If everyone ate a balanced diet featuring more plant-based and sustainable animal-sourced food, up to eight billion tonnes of carbon dioxide emissions might be avoided globally each year by 2050, according to the 2019 special report on climate change and land by the Intergovernmental Panel on Climate Change (IPCC).
Modifying diet on a global scale is a major opportunity to combat climate change, argues the report.
Naoko Ishii, an economist at the University of Tokyo’s Institute for Future Initiatives, agrees. “One of the biggest risk factors for the planet’s health is our food system,” she says. “The way we eat needs to change.”
That opinion might be gaining widespread acceptance, but scientists don’t know how to bring about the reforms needed, on the scale required.
Much of the world’s population, even in relatively rich nations, cannot afford the kind of sustainable plant-based diet that scientists favour. As the IPCC special report notes, mitigating climate change through dietary modification relies on consumers altering their choices and preferences. These, in turn, are guided by “social, cultural, environmental and traditional factors, as well as income growth”, the report says, all of which are hard to shift.
Studies on which levers for changing food behaviours work best are surprisingly scant. Most research concentrates on richer and Western countries, which is where the majority of behavioural changes are needed. By comparison, data on what needs to happen in poorer and subsistence-farming communities are almost non-existent. Because the food behaviours of these communities are thought to be much more sustainable than those of industrialized economies, the focus for these societies is less on pushing urgent changes and more on managing social changes to ensure unsustainable behaviours aren’t introduced.
The IPCC report lists school food procurement, health-insurance initiatives and public-awareness campaigns as examples of policies that can potentially change demand. But research to quantify the effects of various interventions, such as taxes, labelling or changing in-store food displays, suggests that achieving behavioural change is not straightforward. The interactions between the factors that determine food production and consumption are complex, and the risk of unintended consequences from interventions can’t be ignored.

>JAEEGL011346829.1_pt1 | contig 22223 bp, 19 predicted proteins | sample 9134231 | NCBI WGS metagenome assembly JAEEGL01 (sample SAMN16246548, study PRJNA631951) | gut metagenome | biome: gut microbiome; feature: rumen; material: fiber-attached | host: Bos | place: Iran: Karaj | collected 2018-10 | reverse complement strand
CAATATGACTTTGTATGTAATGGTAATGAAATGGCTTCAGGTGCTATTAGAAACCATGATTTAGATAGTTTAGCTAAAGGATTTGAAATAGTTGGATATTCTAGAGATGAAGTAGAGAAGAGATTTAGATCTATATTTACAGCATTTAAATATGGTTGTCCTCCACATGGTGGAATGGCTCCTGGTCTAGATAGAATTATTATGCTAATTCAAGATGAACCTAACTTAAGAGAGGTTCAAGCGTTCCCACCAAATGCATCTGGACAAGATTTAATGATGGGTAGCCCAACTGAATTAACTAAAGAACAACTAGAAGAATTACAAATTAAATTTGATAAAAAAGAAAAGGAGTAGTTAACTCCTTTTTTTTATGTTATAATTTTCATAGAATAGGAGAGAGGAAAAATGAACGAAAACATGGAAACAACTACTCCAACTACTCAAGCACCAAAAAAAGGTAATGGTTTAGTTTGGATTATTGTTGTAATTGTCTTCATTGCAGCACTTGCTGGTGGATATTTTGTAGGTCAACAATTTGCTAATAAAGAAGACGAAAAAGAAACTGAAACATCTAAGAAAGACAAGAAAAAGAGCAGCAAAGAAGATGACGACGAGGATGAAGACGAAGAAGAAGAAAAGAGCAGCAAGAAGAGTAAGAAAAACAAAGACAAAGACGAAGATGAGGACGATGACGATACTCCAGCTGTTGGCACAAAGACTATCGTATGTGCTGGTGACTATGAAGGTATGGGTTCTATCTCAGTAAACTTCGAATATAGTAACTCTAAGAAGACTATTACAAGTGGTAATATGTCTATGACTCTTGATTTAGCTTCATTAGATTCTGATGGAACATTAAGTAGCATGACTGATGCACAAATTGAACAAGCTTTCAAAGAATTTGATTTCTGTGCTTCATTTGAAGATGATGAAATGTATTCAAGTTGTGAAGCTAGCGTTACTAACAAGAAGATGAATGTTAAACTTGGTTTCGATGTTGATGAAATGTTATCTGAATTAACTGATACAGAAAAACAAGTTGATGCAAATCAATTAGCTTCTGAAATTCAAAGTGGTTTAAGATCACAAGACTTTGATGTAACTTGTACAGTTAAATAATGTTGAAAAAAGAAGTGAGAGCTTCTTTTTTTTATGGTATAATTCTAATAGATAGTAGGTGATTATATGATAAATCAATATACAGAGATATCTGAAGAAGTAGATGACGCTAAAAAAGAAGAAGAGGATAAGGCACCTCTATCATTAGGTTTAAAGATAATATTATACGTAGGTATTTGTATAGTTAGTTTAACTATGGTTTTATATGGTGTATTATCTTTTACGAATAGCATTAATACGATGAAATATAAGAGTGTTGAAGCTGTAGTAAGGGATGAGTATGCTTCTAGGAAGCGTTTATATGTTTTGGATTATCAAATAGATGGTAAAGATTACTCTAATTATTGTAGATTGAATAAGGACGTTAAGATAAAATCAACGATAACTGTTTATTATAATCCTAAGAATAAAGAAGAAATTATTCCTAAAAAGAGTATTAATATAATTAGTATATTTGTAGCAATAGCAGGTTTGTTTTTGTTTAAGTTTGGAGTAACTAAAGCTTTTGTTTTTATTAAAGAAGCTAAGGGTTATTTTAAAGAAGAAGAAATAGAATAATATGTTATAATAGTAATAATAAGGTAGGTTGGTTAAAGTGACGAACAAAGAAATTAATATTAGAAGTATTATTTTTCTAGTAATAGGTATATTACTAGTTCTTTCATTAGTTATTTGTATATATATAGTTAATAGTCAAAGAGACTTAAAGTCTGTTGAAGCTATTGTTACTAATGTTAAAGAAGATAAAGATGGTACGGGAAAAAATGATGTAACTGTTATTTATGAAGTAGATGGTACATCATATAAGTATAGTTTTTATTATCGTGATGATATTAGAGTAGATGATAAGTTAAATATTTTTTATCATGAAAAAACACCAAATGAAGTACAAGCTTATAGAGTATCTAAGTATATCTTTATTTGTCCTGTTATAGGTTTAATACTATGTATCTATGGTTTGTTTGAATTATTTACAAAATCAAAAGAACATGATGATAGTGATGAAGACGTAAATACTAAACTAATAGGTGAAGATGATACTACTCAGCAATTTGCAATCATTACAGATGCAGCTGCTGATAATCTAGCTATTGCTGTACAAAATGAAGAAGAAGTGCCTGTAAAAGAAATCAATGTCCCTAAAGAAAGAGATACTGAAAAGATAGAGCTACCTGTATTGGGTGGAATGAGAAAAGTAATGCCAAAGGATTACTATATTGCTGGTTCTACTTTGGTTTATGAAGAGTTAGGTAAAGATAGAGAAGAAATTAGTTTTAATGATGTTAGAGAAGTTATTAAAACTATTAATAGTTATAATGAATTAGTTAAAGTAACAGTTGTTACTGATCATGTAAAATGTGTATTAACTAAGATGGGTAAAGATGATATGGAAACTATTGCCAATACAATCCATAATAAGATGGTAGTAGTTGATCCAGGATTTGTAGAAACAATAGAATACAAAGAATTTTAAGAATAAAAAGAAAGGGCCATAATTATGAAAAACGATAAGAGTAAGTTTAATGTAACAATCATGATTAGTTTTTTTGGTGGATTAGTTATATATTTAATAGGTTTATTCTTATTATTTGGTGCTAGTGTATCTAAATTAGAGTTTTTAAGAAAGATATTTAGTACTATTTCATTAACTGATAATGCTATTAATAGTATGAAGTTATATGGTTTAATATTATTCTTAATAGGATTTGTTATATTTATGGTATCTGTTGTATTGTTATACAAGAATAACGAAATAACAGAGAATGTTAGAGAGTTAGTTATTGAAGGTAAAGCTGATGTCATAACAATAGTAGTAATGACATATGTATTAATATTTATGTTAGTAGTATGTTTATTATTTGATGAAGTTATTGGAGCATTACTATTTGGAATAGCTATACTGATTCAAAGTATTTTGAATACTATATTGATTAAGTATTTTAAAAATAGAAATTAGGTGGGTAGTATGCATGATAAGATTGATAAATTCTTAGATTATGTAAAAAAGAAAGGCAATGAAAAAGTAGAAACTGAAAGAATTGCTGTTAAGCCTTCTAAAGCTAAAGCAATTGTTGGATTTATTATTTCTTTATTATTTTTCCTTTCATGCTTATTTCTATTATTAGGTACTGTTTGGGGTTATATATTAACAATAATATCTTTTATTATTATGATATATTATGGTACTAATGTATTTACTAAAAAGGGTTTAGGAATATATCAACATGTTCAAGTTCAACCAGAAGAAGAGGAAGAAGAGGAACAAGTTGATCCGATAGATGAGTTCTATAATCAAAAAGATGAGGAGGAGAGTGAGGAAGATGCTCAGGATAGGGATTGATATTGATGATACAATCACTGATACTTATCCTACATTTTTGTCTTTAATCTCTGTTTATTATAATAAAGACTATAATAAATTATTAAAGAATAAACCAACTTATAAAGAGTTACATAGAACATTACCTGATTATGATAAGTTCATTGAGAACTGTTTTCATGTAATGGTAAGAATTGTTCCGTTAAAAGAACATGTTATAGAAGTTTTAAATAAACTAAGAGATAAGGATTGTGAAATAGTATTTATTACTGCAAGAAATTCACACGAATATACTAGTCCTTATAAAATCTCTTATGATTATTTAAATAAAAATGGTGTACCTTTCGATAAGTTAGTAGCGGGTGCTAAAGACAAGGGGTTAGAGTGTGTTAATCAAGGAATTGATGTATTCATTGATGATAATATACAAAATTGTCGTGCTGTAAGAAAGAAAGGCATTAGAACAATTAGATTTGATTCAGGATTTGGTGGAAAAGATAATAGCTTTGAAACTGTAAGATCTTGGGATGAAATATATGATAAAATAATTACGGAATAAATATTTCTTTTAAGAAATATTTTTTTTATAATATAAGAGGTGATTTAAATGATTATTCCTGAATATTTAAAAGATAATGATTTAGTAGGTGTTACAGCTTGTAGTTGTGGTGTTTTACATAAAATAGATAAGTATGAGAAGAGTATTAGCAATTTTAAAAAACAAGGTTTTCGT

According to the World Health Organization, a sustainable diet means a large proportion of the global population, particularly in wealthy countries, will need to eat fewer processed foods and reduce waste (see ‘Waste not, want not’). Food producers around the world will also need to cut down on plastic packaging and use fewer antibiotics and hormones in livestock.
One 2019 review1 concluded that a sustainable diet would budget for just 14 grams of red meat per day, which is roughly one steak per person, per month. Data from the Organisation for Economic Co-operation and Development (OECD) show that achieving such goals will be a more daunting task in some countries than in others. For example, Argentinians eat an average of 106.7 g of red meat per day, whereas Nigerians consume just 8.3 g.
“It’s not about being anti-meat, it’s just that the ratio of meat to plant-based food is off-kilter for a lot of us,” says Mark Lawrence, a public-health economist at Deakin University in Burwood, Australia. “It’s also about being better with what we have. Up to a third of food is wasted and that’s terrible given the environmental cost of making it.”
Cash is king
The data consistently show that one of the best ways to influence food behaviour is through price. If sustainable food were reliably cheaper than environmentally damaging products, market forces could often take care of the problem. But achieving that is no small task — sustainable food is often considerably more expensive than its conventional rival products.
One study2 estimated that the cost of a sustainable weekly food basket in Australia is up to 30% more than that of a standard one. That’s partly because sustainable practices often carry additional expenses. For example, reducing antibiotic use in animal husbandry means that welfare standards need to improve to keep infections low. That doesn’t come cheap, and the cost is passed down the supply chain.
Once a customer becomes accustomed to a price point, it can be tough to convince them to pay more. A survey of 600 city dwellers in Poland3 found that higher prices were the main barrier to them making more sustainable food choices, a pattern that held true even among respondents who were already interested in sustainability.
Although fatty foods might be cheap at the point of purchase, their true cost is reflected in lost productivity and the disease burden associated with obesity. The OECD estimates that in the future the gross domestic product (GDP) of a country will be 3.3% lower, on average, as a result of obesity. Similarly, the full cost of unsustainable food is not reflected in its price; the hit to a country’s GDP could be at least as big as that of obesity, Lawrence speculates. “There are a lot of distortions in the market where the true cost, environmental and economic, is not felt at the cashier,” he says.
So, what needs to be done to help sustainable products compete with their conventional or cheaper counterparts? Tax is the obvious answer. In the past ten years, tariffs have been levied on sugary drinks in many countries, including Barbados, Peru and the United Kingdom. A systematic review4 evaluating their effectiveness collected the findings of 15 studies, and concluded that, on average, for every 1% bump in price, there’s a corresponding 1% fall in consumption.
“Most existing sugar-sweetened beverage taxes are between 10% and 20%, so the effect on consumption is not trivial,” says Franco Sassi, a health economist at Imperial College London. “It actually makes me optimistic because back in 2010 we couldn’t have imagined that governments would ever tax sugar.”